Apple's launch of the iPhone 8 has kicked off with less fanfare than new models in previous years in the US, Australia, Asia and Britain, as fans held out for the premium iPhone X, due out in early November.
In San Francisco's Union Square, 80km from Apple's Cupertino headquarters, just 80 people were lined up at the company's flagship store, a sharp contrast to years past when lines stretched for blocks when new products were released.
In Australia, hundreds of people usually gather at Apple's Sydney city store, with queues winding down George Street in the central business district. But there were fewer than 30 people lining up before the store opened on Friday.
Apple's flagship store in London's Regent Street also experienced a slim turnout, according to several British newspapers.
The weak turnout for the latest iPhone has partly been due to poor reviews.
Mazen Kourouche, who was first in queue in Sydney so he could buy and review the product on YouTube, said there were modest refinements.
"[It] is pretty similar to the iPhone 7 but it shoots 4k 60 frames per second and it's got a new glass back instead of the metal which is apparently more durable," he said. "There aren't too many new features to this one."
In China, a loyal Apple customer said the improved camera was one of the reasons she had bought the new device.
In San Francisco, customers waiting in line were evenly split between those interested in the iPhone 8 and those looking to buy the Apple Watch Series 3. The latest watch includes standalone cellular data connectivity for the first time, meaning it can be used to make phone calls without an iPhone nearby.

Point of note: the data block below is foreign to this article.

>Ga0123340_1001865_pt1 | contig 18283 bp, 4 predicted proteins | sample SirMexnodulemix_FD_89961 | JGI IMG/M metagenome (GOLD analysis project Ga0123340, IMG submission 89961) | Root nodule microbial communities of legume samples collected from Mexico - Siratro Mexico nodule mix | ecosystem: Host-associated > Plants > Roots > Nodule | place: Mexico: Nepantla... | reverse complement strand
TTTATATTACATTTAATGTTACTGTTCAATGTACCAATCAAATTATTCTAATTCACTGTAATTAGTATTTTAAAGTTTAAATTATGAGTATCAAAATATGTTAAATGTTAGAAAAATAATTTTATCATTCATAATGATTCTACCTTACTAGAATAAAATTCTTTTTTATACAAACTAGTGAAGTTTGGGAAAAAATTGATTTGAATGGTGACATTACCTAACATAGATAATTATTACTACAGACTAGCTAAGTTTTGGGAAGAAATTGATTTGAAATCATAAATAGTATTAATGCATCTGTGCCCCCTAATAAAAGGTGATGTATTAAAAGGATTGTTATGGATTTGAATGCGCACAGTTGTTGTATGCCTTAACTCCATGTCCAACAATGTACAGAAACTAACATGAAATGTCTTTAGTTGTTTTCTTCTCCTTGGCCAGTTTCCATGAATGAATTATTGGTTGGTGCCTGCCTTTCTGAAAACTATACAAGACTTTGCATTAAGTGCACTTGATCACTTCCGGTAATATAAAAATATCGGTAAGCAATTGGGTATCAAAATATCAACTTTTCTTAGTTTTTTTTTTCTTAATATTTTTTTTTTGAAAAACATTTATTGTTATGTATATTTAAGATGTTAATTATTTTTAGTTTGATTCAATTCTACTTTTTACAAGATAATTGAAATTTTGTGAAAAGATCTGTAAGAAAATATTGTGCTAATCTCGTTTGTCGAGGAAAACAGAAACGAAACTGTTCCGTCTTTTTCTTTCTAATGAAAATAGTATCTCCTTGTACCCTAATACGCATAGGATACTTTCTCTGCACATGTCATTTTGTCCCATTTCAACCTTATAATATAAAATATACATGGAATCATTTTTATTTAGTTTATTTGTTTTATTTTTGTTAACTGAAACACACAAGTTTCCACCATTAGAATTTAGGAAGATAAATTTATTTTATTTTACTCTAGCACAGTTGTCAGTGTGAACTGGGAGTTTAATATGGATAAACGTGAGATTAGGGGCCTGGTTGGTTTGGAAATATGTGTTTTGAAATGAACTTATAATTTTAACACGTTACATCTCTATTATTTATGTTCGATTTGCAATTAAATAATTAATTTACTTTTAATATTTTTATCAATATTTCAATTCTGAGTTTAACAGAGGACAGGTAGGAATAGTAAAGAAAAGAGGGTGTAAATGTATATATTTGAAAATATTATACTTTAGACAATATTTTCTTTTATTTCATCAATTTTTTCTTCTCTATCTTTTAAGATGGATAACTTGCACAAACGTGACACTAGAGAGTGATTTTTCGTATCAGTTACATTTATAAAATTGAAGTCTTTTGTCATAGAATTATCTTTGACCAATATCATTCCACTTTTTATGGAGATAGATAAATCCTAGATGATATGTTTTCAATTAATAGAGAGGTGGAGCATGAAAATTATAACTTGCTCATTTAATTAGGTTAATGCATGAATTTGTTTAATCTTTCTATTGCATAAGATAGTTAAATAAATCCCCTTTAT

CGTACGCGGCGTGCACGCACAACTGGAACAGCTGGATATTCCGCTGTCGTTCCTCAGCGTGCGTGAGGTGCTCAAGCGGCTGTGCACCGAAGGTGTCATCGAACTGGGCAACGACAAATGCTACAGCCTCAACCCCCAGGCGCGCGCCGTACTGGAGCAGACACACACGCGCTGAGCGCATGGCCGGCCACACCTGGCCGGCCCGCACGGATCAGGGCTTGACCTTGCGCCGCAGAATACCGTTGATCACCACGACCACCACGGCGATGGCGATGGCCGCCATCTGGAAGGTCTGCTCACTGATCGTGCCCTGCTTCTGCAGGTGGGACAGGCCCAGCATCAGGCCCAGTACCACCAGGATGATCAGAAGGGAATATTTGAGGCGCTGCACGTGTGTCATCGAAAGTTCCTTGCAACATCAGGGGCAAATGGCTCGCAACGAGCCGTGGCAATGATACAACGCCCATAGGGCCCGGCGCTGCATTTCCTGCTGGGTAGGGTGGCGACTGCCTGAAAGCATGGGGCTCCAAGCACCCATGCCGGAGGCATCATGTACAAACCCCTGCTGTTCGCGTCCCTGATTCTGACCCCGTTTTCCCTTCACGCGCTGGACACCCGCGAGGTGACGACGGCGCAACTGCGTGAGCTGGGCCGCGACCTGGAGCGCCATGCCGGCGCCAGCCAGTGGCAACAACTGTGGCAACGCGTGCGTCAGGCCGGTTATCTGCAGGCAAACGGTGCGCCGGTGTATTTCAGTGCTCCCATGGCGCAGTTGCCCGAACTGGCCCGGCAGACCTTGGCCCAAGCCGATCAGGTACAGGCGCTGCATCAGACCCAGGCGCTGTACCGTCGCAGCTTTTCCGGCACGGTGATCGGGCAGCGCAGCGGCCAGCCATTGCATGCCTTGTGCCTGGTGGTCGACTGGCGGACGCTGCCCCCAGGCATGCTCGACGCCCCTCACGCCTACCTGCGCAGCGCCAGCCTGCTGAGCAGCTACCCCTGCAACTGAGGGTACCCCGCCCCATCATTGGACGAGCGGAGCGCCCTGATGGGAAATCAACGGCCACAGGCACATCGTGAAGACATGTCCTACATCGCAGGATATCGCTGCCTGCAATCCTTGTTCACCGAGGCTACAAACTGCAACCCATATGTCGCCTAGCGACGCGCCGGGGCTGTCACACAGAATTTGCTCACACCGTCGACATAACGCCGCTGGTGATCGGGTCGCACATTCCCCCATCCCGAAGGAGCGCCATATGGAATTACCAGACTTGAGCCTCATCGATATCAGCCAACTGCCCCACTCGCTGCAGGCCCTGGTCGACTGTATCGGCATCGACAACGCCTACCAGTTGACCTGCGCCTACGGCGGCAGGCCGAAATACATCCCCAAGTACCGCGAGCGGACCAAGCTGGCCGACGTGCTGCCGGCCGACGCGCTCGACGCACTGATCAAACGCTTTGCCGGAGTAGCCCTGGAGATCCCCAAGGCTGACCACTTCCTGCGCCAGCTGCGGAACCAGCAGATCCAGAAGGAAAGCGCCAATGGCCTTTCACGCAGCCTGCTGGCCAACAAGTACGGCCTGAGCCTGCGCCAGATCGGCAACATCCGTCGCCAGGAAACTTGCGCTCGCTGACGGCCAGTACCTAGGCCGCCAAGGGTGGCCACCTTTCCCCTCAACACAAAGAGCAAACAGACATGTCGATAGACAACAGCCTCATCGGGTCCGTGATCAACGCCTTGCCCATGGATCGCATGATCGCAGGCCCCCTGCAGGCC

Chayce O'Neal, 27, said he had come to buy the new watch and wasn't discouraged by reviews that mentioned connectivity problems. But he was skipping the iPhone 8 and holding out for the iPhone X.
"I like being on top of the cutting edge of technology," he said.
Indifferent reviews of the iPhone 8, which comes 10 years after Apple released the first version of the revolutionary phone, drove down shares of the company to near two-month lows of US$152.75 on Thursday, as investors worried pre-orders for the device had come in well below previous launches.
The iPhone 8 will only cater to those who want a new version but do not want to pay a hefty US$999 for the iPhone X, said iTWire.com's technology editor Alex Zaharov-Reutt.
Speaking to CNBC, Apple Chief Executive Tim Cook said the Apple Watch with cellular data service is "sold out in so many places around the world" and iPhone 8 models were also sold out. He did not specify the locations he was referring to.